What Is the Point of Baseball?

Post 594

Sanford and Son. The Office. Baseball. Three things the Americans stole off Britain. But perhaps baseball is the worst offender. Because the Americans know that ‘The Office’ was based on a British show. They know that ‘Sanford and Son’ was based on the British black comedy ‘Steptoe and Son’, the greatest television comedy ever produced. But how many know that baseball was a British creation? It’s often labelled as ‘America’s sport’, but the truth behind that claim is a far murkier one that it initially seems…

The 14th century. Four centuries before America was even founded. In Britain, ‘stoolball’ is all the rage, in which a batter stood before a stool and, with a bat, hit a ball thrown by a pitcher. If the ball hit the stool, the batter was out. A book written at the time even claimed the preferred ball in this game was a ‘base ball’. Sound familiar?

From this evolved the game of ‘rounders’. In the game, one must strike a ball with a wooden, plastic or metal bat. The player must then run around four bases on a field. After two innings, the batting team switch with the fielding team. Rounders (or ‘points’) are scored when the batting team completes one circuit of all four bases without being knocked out. After four innings, the team with the most rounders wins. This doesn’t just sound like baseball. It IS baseball. Yet it was first played in 16th century Britain, two centuries before the founding of America.

The only real differences between rounders and baseball are minor. Some versions of rounders play with baseball sized bats with no gloves. In other versions, the bat is smaller and swung one handed. Also, the batter only gets one attempt to hit the ball. After that, they must run, regardless of whether or not they even hit the ball.

Most baseball fans think American Abner Doubleday invented baseball entirely from scratch in 1839, in the 19th century. Remember, rounders came about in the 16th. But Doubleday never claimed to have invented baseball. The only person who said he did was Abner Graves, who spent the final years of his life in an asylum for the insane, not to mention the fact that he was only five in 1839. In fact, the American town where baseball is said to have been invented was 150 miles away from where Doubleday was in 1839.

So how did rounders, that most British of games, become baseball? It’s simple, really. The Americans wanted an American sport. A symbol of Americana. A game to unite the people. Not some strange foreign sport, but one of their own. It was an admirable dream for such a young country. And yes, it has become America’s sport, but it didn’t start life that way. It was stolen, an almost direct copy of the British game ‘rounders’. And all the Americans did was tack on some tacky ‘American dream’ soppy back-story. One enriched with a fresh all American pride and hope. Something that is very, very wrong and shouldn’t have happened. Britain wouldn’t have had a problem with Americans using their own version of rounders, but their egos got in the way and we ended up with a frightful mess. America ended up with its own sport. But not the way most Americans think they did.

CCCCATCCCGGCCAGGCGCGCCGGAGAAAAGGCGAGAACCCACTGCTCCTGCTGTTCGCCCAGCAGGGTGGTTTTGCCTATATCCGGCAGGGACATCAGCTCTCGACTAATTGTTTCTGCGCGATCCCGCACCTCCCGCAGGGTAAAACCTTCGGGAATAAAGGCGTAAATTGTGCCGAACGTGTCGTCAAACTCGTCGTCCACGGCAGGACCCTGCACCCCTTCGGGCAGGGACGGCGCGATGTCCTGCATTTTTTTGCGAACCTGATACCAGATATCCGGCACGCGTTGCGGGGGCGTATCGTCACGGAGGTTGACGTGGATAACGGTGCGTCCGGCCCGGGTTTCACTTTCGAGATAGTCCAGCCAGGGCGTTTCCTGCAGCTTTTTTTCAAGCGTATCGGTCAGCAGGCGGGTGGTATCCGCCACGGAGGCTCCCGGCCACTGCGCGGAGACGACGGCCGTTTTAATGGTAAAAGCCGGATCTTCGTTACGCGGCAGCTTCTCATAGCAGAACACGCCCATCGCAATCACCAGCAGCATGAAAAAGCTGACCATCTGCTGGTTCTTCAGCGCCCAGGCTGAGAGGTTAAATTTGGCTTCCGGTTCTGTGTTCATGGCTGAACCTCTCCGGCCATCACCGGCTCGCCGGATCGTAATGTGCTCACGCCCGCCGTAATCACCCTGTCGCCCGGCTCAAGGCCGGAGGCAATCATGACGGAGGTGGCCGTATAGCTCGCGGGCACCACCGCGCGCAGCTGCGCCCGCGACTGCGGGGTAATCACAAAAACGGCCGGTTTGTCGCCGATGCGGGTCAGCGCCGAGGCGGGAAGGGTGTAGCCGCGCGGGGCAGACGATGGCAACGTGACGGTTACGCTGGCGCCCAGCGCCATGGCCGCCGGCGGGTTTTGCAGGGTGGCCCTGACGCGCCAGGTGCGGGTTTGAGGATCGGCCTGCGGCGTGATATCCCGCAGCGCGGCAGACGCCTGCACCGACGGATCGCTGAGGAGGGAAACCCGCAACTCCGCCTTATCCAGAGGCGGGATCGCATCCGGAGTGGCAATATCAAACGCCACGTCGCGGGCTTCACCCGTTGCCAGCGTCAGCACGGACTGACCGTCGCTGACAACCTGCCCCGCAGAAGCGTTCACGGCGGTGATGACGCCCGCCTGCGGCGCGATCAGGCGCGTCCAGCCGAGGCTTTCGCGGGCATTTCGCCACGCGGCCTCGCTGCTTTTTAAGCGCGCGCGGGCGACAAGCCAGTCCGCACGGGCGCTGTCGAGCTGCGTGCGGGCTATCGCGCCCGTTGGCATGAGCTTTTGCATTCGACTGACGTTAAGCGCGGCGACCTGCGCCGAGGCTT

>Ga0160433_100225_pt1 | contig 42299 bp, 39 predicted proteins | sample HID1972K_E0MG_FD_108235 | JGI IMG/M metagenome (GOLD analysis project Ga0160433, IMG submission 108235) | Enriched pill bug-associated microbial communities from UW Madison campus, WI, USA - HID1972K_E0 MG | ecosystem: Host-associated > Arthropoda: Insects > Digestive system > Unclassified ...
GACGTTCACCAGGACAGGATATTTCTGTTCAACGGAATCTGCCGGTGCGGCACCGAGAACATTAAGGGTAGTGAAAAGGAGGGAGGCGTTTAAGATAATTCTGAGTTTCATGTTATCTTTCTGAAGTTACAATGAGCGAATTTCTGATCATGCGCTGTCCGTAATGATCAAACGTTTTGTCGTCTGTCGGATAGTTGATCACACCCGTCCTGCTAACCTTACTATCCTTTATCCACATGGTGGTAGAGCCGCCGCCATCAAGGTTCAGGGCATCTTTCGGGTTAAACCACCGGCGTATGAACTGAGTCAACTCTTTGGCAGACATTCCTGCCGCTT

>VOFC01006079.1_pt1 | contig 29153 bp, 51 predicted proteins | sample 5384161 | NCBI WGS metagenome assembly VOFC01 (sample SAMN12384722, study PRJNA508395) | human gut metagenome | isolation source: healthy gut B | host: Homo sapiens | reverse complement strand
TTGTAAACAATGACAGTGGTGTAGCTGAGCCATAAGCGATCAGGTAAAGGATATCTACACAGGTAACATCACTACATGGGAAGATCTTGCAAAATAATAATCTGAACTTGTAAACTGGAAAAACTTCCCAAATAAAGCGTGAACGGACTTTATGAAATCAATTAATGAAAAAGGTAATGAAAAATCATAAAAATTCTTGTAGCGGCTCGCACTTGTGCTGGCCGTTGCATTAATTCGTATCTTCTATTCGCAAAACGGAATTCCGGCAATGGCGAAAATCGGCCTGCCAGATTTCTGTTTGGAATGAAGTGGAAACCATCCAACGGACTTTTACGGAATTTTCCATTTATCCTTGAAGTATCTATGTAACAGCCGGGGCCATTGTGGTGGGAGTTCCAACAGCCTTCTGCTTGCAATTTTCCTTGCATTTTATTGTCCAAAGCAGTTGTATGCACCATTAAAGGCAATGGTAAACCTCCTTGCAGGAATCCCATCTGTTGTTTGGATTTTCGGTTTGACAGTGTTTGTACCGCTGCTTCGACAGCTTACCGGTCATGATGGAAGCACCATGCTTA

So does this make baseball completely pointless? At the beginning, yes. Obviously. But considering what it became, I don’t think it’s pointless any more…

Ciao :)(:


I’d love to hear your thoughts on this post. You can leave a comment and/or like this post below, or by clicking the title on the top of this post if you are on the ‘Archives’ page. Likes and follows greatly appreciated. Thanks.


Please feel free check out the latest posts from my other two blogs:

The Indelible Life of Me
New Post Every Saturday
Click Here to Read the Latest Post

Hark Around the Words
New Posts Every Sunday, Tuesday and Thursday
Click Here to Read the Latest Post


Advertisements

One comment

Leave a Reply

Fill in your details below or click an icon to log in:

WordPress.com Logo

You are commenting using your WordPress.com account. Log Out / Change )

Twitter picture

You are commenting using your Twitter account. Log Out / Change )

Facebook photo

You are commenting using your Facebook account. Log Out / Change )

Google+ photo

You are commenting using your Google+ account. Log Out / Change )

Connecting to %s